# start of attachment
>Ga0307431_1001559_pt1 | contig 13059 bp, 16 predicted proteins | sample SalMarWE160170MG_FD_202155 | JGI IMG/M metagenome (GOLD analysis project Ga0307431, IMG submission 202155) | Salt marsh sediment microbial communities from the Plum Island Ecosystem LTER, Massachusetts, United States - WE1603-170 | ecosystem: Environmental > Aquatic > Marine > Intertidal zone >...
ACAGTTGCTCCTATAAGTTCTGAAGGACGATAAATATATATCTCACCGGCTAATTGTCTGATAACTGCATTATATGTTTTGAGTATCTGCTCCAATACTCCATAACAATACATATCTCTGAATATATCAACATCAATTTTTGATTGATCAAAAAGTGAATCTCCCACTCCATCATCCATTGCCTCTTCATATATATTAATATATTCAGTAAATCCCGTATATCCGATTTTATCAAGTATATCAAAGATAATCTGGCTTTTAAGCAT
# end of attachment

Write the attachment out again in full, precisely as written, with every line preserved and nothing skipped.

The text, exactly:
>Ga0307431_1001559_pt1 | contig 13059 bp, 16 predicted proteins | sample SalMarWE160170MG_FD_202155 | JGI IMG/M metagenome (GOLD analysis project Ga0307431, IMG submission 202155) | Salt marsh sediment microbial communities from the Plum Island Ecosystem LTER, Massachusetts, United States - WE1603-170 | ecosystem: Environmental > Aquatic > Marine > Intertidal zone >...
ACAGTTGCTCCTATAAGTTCTGAAGGACGATAAATATATATCTCACCGGCTAATTGTCTGATAACTGCATTATATGTTTTGAGTATCTGCTCCAATACTCCATAACAATACATATCTCTGAATATATCAACATCAATTTTTGATTGATCAAAAAGTGAATCTCCCACTCCATCATCCATTGCCTCTTCATATATATTAATATATTCAGTAAATCCCGTATATCCGATTTTATCAAGTATATCAAAGATAATCTGGCTTTTAAGCAT